Four-player chess

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Four-player chess
Four-handed chess.png
A popular four-player chessboard and initial setup
Genre(s) Abstract strategy game
Chess variant
Players 4
Random chance None
Skill(s) required Strategy, tactics
Synonym(s) Four-handed chess
Four-man chess
Four-way chess

Four-player chess (also known as Four-handed, Four-man, or Four-way chess) is a family of chess variants typically played with four people. A special board made of standard 8×8 squares with an additional 3 rows of 8 cells extending from each side is common. Four sets of differently colored pieces are needed to play these variants. Four-player chess follows the same basic rules as regular chess. There are many different rule variations; most variants, however, share the same board and similar piece setup.

Game play can be in teams, but it can also be a free-for-all, each player out for themself type play. As with regular chess, four-player chess begins with fortifications and the development of pieces, but opportunities for capturing pieces (and gaining points) come about at large from each of the three opponents, as likewise do attacks and threats of capture. Hence picking friends and enemies has a political quality to it, ultimately an impromptu team will have to combat each other as only one can win.


The Cox-Forbes theory of the origin of chess, though debunked, asserts that a four-player version was the earliest form of the game. A description of a four-player chess game is found in an Indian text written c. 1500. The Tithitattva of Raghunandana describes such a version, which continued to be played into the 20th century.[1]

The first documented example of a modern four-player chess system was written by Captain George Hope Verney in England in 1881.[2]


The most common form of play is two vs. two in which allied pieces cannot eliminate each other, but help the others in defense and offense. The allied players sit across from each other and help checkmate the people to the left and right of them. The game is over when both opposing kings are checkmated. If only one can be checkmated, the game is a draw.


Singles is substantially harder than team play. In this method, each player can attack any of the other three players and vice versa. Once a player is checkmated, the checkmated player can either remove their pieces from the board, or the player that checkmated can use the remaining pieces during that player's turn. Play continues until only one player remains.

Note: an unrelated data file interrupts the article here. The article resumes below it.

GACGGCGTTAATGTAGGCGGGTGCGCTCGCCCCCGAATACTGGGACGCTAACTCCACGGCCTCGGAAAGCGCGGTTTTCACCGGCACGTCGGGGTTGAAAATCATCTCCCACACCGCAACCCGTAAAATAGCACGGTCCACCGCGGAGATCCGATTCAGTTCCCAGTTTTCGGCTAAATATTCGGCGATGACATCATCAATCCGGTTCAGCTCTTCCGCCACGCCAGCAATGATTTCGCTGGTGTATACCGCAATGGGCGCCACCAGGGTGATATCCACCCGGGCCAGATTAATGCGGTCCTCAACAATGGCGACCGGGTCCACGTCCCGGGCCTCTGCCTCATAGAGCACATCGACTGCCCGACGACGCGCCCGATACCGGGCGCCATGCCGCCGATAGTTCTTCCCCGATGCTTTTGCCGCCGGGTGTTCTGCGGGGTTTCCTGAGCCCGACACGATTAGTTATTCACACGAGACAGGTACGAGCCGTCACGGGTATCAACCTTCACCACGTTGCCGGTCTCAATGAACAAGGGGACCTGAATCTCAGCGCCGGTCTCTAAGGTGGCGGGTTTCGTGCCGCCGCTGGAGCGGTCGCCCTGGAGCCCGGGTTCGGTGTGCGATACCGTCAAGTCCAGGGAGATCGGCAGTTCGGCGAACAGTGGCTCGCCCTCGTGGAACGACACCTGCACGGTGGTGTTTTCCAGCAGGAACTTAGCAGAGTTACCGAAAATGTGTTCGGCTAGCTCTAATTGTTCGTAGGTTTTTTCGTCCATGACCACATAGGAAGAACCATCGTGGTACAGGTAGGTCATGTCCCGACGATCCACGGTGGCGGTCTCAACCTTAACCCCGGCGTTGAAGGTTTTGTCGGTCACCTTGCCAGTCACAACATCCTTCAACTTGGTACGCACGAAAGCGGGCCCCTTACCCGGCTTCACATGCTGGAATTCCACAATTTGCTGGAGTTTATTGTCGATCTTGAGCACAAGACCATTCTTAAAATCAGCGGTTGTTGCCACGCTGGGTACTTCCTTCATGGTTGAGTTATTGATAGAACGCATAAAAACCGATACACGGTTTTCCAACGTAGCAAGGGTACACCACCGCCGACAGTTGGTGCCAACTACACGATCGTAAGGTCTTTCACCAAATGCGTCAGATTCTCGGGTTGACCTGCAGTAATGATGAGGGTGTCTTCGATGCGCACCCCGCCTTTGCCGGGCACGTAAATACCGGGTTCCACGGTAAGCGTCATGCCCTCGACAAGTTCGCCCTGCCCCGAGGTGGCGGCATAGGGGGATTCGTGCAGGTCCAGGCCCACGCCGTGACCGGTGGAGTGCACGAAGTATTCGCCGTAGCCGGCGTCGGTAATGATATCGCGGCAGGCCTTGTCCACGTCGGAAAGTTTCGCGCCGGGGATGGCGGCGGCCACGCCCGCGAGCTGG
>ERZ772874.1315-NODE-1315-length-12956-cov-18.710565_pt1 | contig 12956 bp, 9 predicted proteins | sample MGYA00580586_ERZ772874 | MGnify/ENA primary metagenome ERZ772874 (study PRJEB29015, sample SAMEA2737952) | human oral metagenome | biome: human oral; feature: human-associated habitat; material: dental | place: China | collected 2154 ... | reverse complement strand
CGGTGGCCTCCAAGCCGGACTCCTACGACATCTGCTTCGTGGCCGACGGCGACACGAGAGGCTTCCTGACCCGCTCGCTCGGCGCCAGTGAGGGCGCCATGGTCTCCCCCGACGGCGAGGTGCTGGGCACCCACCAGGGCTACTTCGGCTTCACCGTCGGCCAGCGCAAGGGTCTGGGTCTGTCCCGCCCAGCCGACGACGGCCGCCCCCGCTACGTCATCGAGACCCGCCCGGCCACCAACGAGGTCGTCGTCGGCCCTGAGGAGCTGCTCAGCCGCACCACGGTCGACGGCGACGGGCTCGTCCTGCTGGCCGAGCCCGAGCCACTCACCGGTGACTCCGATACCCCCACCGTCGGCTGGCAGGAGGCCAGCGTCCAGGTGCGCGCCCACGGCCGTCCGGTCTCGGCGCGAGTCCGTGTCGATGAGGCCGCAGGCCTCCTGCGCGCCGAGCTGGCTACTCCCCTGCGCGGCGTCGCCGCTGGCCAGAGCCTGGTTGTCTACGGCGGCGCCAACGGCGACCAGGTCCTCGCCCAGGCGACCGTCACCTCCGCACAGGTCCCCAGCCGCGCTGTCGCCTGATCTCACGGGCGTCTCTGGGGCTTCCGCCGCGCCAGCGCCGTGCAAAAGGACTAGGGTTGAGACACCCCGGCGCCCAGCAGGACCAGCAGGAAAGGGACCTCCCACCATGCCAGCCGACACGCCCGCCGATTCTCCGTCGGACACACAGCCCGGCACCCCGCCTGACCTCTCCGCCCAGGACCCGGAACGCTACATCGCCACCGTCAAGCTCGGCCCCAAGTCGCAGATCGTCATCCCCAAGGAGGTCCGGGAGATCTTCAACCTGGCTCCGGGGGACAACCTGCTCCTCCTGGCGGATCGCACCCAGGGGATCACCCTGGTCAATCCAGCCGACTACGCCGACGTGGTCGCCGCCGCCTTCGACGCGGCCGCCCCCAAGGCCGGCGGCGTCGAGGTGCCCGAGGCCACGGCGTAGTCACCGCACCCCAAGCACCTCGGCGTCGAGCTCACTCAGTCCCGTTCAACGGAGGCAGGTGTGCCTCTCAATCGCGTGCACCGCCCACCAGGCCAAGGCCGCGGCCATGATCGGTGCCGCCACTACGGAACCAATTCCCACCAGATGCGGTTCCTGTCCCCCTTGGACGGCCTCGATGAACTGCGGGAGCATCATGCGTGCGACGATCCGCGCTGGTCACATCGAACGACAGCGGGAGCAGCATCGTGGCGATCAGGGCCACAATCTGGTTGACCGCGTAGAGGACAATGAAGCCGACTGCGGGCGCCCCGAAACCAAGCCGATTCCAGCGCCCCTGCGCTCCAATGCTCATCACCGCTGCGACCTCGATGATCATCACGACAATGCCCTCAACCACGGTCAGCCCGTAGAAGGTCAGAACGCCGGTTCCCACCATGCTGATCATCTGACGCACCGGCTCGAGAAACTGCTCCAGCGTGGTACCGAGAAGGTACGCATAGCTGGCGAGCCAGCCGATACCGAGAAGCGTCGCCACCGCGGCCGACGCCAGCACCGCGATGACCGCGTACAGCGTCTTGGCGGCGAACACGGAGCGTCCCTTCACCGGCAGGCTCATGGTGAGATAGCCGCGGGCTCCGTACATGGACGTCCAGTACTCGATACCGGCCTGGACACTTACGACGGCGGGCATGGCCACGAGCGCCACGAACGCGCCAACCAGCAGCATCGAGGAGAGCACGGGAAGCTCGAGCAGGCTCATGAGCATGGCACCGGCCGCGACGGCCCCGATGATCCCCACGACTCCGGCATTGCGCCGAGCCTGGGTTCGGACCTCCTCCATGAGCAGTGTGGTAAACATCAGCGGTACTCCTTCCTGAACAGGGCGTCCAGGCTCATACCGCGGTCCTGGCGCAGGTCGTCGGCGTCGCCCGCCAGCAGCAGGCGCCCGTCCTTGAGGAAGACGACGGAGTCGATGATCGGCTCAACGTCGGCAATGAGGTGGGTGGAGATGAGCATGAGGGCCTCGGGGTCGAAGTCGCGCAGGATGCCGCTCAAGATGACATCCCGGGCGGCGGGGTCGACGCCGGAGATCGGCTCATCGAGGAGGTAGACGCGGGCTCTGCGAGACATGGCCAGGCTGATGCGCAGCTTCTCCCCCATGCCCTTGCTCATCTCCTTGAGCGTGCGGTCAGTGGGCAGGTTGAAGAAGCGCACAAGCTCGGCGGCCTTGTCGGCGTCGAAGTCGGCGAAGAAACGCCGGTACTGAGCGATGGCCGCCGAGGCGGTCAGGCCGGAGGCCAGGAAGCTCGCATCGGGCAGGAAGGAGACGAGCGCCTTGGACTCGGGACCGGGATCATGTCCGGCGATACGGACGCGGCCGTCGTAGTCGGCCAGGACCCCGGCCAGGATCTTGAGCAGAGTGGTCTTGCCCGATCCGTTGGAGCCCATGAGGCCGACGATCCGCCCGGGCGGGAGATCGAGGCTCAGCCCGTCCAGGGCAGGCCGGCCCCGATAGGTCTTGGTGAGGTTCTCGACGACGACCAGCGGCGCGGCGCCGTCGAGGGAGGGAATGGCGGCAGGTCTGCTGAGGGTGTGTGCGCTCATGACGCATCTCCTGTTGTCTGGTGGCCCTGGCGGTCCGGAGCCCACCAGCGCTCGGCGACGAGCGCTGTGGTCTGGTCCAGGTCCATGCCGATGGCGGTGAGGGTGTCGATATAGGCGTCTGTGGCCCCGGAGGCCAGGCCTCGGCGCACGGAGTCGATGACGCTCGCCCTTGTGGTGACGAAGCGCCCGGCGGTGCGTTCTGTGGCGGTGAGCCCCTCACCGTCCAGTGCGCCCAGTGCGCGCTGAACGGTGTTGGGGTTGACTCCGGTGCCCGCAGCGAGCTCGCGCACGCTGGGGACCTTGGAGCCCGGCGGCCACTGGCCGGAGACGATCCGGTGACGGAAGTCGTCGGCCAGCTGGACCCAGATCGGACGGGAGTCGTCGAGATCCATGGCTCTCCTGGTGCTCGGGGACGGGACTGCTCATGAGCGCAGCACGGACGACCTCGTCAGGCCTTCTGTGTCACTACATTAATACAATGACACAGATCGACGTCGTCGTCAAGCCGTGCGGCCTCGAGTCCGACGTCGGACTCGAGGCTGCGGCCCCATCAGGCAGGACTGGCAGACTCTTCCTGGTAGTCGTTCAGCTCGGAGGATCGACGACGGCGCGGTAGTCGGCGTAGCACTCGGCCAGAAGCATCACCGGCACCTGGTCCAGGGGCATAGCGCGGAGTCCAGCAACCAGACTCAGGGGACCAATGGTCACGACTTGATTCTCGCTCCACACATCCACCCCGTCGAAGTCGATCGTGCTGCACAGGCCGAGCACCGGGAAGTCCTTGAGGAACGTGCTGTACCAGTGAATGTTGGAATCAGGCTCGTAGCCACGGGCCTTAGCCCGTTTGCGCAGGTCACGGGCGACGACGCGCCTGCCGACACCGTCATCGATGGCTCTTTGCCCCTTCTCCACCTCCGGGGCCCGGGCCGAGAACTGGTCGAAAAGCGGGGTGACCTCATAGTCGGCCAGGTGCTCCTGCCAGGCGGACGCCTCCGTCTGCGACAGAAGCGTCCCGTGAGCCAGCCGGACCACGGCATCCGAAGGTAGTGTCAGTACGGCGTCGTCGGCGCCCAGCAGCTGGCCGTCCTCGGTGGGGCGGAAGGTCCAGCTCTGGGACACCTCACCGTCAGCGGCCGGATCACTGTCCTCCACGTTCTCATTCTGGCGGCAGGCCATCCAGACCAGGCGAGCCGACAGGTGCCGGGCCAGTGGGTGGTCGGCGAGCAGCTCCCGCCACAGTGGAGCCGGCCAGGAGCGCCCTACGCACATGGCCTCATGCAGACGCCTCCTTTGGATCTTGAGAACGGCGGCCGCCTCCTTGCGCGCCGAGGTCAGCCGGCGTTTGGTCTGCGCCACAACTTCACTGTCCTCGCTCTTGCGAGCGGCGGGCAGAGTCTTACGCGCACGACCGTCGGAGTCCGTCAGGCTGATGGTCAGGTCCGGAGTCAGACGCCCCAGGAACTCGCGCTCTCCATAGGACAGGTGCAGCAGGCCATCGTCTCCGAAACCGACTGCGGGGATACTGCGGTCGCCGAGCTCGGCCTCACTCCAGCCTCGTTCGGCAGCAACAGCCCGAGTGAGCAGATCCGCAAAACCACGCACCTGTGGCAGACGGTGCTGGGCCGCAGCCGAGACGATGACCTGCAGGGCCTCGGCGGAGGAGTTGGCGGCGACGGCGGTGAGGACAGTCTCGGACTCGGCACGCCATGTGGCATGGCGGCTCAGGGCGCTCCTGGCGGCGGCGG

Common game rules[edit]

  • Players can only move their chess pieces on their turn.
  • If a player is placed in check, that player must wait until their designated turn before that player can respond to the threat. However, in most variations, in the event a player's move places an opponent in check at the hands of another opponent (for example, by moving his knight so as to expose one opponent's king to another's rook), the second opponent is forbidden from capturing the first's king until he has a chance to deal with the check. Some variations prohibit moves that would cause one opponent to be in check at the hands of another. These restrictions are intended to discourage collusion between players, as further discussed below.
  • Pawns move forward only, unless attacking in a diagonal forward manner.
  • In the event a pawn reaches the King's row to the left, right or directly across, that pawn shall receive all the privileges of a pawn reaching King's row during a traditional chess game (i.e. promoting to a queen (most commonly), a rook, a bishop, or a knight).
  • It is illegal for two or more of the players to team up (by combining their pieces) against one, unless stated before the game starts or unless the game is team based. Because collusion can be difficult to detect and/or prove, most variations place restrictions like those discussed above that are designed to inhibit players from coordinating their moves to checkmate other opponents.

See also[edit]


  1. ^ Partlett, David, The Oxford history of board games, Oxford University Press, 1999, p.281.
  2. ^ "4 Player Chess". BoardGameGeek. Retrieved 29 September 2012. 

Further reading[edit]

External links[edit]